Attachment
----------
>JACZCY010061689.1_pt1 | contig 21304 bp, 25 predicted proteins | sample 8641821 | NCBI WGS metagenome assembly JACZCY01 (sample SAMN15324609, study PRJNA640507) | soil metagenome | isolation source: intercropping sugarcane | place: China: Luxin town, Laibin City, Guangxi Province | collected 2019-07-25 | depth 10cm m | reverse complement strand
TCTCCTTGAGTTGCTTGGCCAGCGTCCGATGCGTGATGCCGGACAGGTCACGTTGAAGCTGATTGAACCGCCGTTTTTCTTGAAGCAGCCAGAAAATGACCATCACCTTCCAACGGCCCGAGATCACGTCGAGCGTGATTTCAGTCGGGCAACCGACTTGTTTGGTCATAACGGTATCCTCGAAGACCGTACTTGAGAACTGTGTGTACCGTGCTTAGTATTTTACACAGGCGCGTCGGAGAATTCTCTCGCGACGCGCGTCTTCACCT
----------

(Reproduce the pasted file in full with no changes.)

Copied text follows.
>JACZCY010061689.1_pt1 | contig 21304 bp, 25 predicted proteins | sample 8641821 | NCBI WGS metagenome assembly JACZCY01 (sample SAMN15324609, study PRJNA640507) | soil metagenome | isolation source: intercropping sugarcane | place: China: Luxin town, Laibin City, Guangxi Province | collected 2019-07-25 | depth 10cm m | reverse complement strand
TCTCCTTGAGTTGCTTGGCCAGCGTCCGATGCGTGATGCCGGACAGGTCACGTTGAAGCTGATTGAACCGCCGTTTTTCTTGAAGCAGCCAGAAAATGACCATCACCTTCCAACGGCCCGAGATCACGTCGAGCGTGATTTCAGTCGGGCAACCGACTTGTTTGGTCATAACGGTATCCTCGAAGACCGTACTTGAGAACTGTGTGTACCGTGCTTAGTATTTTACACAGGCGCGTCGGAGAATTCTCTCGCGACGCGCGTCTTCACCT